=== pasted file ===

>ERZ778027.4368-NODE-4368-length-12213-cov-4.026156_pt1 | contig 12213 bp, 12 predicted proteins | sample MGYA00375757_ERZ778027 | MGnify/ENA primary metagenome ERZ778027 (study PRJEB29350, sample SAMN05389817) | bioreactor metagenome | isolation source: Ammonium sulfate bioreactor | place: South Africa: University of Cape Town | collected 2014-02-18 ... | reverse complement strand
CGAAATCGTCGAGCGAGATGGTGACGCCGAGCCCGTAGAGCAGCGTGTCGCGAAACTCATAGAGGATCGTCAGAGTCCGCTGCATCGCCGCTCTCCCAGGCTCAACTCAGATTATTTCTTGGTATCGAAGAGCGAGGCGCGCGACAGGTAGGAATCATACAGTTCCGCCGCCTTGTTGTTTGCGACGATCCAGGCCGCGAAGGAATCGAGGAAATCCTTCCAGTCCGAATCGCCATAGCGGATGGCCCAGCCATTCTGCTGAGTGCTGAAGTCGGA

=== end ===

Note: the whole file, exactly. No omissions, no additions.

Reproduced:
>ERZ778027.4368-NODE-4368-length-12213-cov-4.026156_pt1 | contig 12213 bp, 12 predicted proteins | sample MGYA00375757_ERZ778027 | MGnify/ENA primary metagenome ERZ778027 (study PRJEB29350, sample SAMN05389817) | bioreactor metagenome | isolation source: Ammonium sulfate bioreactor | place: South Africa: University of Cape Town | collected 2014-02-18 ... | reverse complement strand
CGAAATCGTCGAGCGAGATGGTGACGCCGAGCCCGTAGAGCAGCGTGTCGCGAAACTCATAGAGGATCGTCAGAGTCCGCTGCATCGCCGCTCTCCCAGGCTCAACTCAGATTATTTCTTGGTATCGAAGAGCGAGGCGCGCGACAGGTAGGAATCATACAGTTCCGCCGCCTTGTTGTTTGCGACGATCCAGGCCGCGAAGGAATCGAGGAAATCCTTCCAGTCCGAATCGCCATAGCGGATGGCCCAGCCATTCTGCTGAGTGCTGAAGTCGGA